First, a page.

Tuesday, December 6, 2016

Minority’s Power in Judicial Offices

Judges have crucial role in the judicial power to solve any disputes both categorized as civil and criminal cases. In the mid-nineteenth century, the process of choosing state’s judges had metamorphosed from appointive system into election. This transformation explicitly explained the hope of states toward judges to truly represent their community (Ifill, 1998). However, this hope becomes only a will in Texas. According to the data of total judges in 2014, it noted that 77% of Texas’s judges were whites although the population of African American combined with Hispanics reaches 50% in this States (Texas Politics 2015, 7.10). This condition leads to representation gap between whites and minority group.

            In 2011, federal judges found some cases indicated as discriminatory intend towards minority group in Texas. One of the examples is redistricting area or usually called as gerrymandering. While drawing the 23rd congressional district, Texas lawmakers deceived Hispanic’s district by taking over the district of active Hispanic’s voters and change it into Hispanic who tend to be apathetic towards voting. This widened the chance of whites to win the election. Furthermore, lawmakers had also intentionally reduced the number of minority’s districts in congressional seats. According to census of 2010, Texas’s population has increasing rapidly which dominated by 65% of Latino and resulted on gaining more representatives in Congress. However, although 14 districts claimed as Latino’s, Texas lawmakers only registered 10 of them. As the result, Latino had limited power to vote their representatives. The issue became even worse when minority groups had complicated requirement to get their voter-ID. They need to go to state Department of Public Safety Office and pay for high cost to get the required document. Most of African American as well as Hispanic who was more likely poorer compared to white had difficulties to afford it (Beckett & Lee, 2013).

            The above cases reflect a great strategy done by lawmakers to weaken the Voting Rights Act among minorities; they made transparent all the needs of this Act to benefit whites. Although these cases can be considered as civil case, however, it remains debatable to make sure that redistricting will trigger a party sue another party since both Democrats and Republicans usually done it together for the sake of their own party. Therefore, none of them will sue one another. Before 2000, state courts have right to regulate redistricting process although today it becomes the responsibility of federal judges (Boatright, 2001). Yet state judges still play important role in investigating the issue. In the past, the condition was not balance where whites or Republicans become more powerful rather than minority group especially African American who belongs to Democrats in almost all governmental branches. If Democrats party intended to sue Republicans, they would mostly fail due to the inexistence of their supporting power in state’s government. When they tried to rely on fairness value towards states court nonetheless, they would not get succeed either due to limited number of their representatives in judicial branch. In so doing, people are concerned on the issue of having equal representative in state courts exceptionally state trial courts.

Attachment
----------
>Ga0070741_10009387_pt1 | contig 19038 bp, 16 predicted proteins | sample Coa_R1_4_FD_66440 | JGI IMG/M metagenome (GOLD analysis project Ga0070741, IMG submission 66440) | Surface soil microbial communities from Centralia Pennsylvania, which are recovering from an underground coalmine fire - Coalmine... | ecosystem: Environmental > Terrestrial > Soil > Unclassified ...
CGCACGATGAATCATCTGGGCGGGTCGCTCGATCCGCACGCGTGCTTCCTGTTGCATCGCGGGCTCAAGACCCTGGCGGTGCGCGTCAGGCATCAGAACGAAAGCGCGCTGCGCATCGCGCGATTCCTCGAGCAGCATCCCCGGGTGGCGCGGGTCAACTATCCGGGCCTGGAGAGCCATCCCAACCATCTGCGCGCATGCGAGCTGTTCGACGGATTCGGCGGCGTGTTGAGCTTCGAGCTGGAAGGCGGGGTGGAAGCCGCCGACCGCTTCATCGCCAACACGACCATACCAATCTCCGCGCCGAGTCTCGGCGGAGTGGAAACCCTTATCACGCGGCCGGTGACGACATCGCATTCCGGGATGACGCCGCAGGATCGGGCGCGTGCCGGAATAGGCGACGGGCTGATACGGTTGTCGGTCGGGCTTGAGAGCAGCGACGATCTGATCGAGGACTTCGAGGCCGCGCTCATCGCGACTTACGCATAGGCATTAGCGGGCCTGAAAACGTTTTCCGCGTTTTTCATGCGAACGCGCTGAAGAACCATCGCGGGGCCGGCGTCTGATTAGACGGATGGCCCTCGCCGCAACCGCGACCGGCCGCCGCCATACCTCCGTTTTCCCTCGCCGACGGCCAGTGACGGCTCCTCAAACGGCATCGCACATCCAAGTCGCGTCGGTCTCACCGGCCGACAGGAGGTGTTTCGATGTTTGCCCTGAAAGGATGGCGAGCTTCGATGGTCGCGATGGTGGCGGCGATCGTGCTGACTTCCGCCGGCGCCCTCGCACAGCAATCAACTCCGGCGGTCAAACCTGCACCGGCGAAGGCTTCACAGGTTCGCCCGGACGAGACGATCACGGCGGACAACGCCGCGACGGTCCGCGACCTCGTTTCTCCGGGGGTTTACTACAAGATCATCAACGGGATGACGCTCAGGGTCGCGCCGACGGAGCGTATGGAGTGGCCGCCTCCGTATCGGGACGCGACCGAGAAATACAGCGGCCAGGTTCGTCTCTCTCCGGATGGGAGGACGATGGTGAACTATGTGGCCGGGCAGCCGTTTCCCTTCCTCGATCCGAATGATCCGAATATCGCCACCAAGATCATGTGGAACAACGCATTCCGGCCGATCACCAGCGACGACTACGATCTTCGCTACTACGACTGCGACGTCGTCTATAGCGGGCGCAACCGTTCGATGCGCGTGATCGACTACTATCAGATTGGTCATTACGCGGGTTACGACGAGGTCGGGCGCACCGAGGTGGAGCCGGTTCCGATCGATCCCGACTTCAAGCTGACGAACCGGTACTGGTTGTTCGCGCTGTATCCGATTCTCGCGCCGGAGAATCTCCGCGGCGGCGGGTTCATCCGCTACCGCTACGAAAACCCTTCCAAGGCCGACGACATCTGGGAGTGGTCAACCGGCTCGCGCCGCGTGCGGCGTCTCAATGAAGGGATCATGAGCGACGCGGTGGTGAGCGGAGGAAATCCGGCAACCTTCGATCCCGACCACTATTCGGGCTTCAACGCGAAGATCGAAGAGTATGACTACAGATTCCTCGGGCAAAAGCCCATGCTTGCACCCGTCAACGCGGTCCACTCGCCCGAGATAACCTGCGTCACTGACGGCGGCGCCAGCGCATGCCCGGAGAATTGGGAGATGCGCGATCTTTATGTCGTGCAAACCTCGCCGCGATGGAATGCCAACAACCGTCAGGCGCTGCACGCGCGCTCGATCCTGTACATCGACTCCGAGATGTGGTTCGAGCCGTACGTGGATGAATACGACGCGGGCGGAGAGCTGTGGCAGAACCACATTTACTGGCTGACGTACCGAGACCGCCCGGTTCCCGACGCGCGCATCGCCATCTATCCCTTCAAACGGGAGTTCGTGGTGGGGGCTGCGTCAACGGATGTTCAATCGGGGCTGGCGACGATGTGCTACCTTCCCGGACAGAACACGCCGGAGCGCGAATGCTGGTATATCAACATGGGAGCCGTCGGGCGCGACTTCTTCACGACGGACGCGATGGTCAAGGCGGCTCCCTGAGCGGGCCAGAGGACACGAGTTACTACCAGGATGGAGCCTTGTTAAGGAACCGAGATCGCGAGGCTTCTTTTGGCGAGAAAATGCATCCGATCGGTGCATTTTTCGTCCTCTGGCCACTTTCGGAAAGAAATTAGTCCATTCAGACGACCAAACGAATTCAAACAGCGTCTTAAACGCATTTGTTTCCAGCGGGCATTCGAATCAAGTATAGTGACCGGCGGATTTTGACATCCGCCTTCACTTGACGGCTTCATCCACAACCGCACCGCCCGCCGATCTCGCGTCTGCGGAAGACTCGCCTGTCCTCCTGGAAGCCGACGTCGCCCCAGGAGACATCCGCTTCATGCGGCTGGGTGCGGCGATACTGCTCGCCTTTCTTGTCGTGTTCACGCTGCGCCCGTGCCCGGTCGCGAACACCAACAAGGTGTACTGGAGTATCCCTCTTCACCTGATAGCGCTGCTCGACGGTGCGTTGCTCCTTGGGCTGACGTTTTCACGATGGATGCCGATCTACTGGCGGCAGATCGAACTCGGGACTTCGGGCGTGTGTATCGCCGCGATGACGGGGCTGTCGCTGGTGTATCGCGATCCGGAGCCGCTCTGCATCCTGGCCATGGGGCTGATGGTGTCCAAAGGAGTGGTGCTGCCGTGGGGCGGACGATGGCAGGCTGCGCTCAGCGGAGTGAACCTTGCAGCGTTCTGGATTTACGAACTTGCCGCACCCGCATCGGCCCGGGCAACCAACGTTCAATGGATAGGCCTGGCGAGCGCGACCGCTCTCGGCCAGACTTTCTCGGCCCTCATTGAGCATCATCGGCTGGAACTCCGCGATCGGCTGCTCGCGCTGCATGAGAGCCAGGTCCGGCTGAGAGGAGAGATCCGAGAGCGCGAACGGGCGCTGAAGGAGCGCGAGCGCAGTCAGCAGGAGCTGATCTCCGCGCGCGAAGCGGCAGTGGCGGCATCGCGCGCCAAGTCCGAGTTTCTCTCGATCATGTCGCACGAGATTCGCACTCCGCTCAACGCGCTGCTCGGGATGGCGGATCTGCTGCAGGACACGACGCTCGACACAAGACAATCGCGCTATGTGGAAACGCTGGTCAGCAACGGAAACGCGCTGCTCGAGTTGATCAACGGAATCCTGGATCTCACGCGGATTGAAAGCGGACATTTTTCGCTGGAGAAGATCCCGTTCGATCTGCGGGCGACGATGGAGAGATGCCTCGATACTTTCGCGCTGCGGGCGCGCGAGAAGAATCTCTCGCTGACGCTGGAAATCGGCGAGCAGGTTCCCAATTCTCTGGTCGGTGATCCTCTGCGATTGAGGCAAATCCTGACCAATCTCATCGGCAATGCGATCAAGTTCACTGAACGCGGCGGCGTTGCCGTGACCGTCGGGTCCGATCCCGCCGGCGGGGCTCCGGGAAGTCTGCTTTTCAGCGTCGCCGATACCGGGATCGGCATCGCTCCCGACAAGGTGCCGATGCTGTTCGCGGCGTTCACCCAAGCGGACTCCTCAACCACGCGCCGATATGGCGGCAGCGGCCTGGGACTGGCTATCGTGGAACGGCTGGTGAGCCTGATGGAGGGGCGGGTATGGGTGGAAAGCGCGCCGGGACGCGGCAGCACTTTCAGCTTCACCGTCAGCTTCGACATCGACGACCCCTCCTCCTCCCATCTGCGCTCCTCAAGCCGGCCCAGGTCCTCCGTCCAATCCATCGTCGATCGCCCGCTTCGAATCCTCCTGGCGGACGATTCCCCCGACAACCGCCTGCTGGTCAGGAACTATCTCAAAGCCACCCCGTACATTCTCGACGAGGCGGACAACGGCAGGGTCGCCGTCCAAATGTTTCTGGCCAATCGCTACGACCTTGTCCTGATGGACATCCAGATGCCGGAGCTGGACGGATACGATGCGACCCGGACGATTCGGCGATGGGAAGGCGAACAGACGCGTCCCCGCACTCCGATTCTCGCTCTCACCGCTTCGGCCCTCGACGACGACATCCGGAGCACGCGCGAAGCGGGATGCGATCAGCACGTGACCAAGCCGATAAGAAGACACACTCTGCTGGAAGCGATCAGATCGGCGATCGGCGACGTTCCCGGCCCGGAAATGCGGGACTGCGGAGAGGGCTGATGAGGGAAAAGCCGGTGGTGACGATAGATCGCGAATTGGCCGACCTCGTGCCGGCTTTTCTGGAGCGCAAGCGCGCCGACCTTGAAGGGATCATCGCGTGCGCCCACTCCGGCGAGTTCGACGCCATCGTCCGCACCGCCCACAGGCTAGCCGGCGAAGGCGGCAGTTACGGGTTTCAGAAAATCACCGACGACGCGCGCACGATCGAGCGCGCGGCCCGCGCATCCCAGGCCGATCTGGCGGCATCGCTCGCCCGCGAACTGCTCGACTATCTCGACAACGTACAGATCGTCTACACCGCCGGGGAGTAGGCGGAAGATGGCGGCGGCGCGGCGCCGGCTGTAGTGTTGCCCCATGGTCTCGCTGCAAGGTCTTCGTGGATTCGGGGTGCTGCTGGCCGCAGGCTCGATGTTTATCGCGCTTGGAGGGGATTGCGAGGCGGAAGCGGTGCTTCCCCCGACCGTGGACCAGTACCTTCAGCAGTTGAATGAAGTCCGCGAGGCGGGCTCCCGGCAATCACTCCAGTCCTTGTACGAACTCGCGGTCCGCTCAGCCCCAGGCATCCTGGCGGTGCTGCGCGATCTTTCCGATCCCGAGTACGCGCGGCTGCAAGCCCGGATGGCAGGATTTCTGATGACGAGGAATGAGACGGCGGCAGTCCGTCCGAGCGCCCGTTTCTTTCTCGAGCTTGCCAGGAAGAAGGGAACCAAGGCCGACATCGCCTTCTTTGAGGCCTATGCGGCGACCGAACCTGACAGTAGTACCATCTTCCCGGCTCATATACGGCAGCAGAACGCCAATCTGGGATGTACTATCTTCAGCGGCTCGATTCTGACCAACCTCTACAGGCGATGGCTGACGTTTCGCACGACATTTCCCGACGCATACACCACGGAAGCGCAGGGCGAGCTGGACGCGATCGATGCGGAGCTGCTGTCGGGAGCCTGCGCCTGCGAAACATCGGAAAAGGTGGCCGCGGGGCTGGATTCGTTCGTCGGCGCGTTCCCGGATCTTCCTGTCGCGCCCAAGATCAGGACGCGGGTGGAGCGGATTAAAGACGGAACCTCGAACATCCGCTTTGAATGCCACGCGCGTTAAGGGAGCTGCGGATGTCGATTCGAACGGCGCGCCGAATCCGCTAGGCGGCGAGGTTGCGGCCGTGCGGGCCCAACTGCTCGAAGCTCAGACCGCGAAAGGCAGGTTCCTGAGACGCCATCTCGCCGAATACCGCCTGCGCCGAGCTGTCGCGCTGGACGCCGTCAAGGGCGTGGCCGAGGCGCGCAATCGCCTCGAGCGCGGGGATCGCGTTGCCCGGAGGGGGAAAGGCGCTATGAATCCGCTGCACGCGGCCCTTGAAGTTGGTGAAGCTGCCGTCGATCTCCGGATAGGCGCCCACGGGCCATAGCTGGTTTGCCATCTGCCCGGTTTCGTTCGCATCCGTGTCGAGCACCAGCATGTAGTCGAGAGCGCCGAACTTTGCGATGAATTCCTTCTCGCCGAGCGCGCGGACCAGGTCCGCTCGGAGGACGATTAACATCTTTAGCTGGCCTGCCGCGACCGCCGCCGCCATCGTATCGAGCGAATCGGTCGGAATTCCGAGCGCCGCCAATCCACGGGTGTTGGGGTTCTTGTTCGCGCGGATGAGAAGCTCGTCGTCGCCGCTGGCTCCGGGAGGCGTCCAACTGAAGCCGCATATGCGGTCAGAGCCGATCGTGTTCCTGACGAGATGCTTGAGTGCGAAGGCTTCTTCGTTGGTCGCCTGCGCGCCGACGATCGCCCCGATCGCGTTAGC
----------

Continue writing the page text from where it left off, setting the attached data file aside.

State trial courts have lower level compared to appellate courts since every dispute will be brought, proceed, and decided in trial courts before appealing process in appellate courts. For that reason, trial judges become intimately close with the disputes both for understanding the root of the cases as well as analyzing certain circumstances that will affect their decision (Ifill, 1998). Since people rely on them to represent their community’s values, many highly personal disputes asked them to find a solution. Hence, any subjectivity could not be ignored. In the United States, racial discrimination does still exist although not as extreme as in 1880s or 1990s. This becomes such a tradition in this country as well as downgraded into each states including Texas.

The racial discrimination is such provincialism; never be objective in valuing any objects and issues. If this applies in trial courts, trial judges will only struggle for cases of people with the same race; zero chance for another race to win the case. As the consequence, when minority groups’ representatives absent on this judicial offices, minorities’ voice will mostly be neglected. Therefore, more minorities should hold judicial offices. If this happens, Texas will able to eliminate redistricting issues as well as any other issues and make fairness truly implement among its citizens regardless their race. 

The Texas Politics Project. (2015). Texas politics (2nd ed.). Retrieved from http://texaspolitics.utexas.edu/textbook
Beckett, L., & Lee, S. (2013). Five ways courts say texas discriminated against blacks and latinos voters. Retrieved from https://www.propublica.org/article/five-ways-courts-say-texas-discriminated-against-black-and-latino-voters
Ifill, S. A. (1998). Judging the judges: racial diversity, impartiality, and representation on state trial courts. Boston College Law Review, 39(1), 95-149. Retrieved from http://lawdigitalcommons.bc.edu/cgi/viewcontent.cgi?article=2086&context=bclr
Boatright, R. G. (2001). Judicial independence and partisan politics. A Paper for the Brennan Center Conference on Judicial Independence, The University of Pennsylvania. Retrieved from http://www.swarthmore.edu/SocSci/rboatri1/brennan.html

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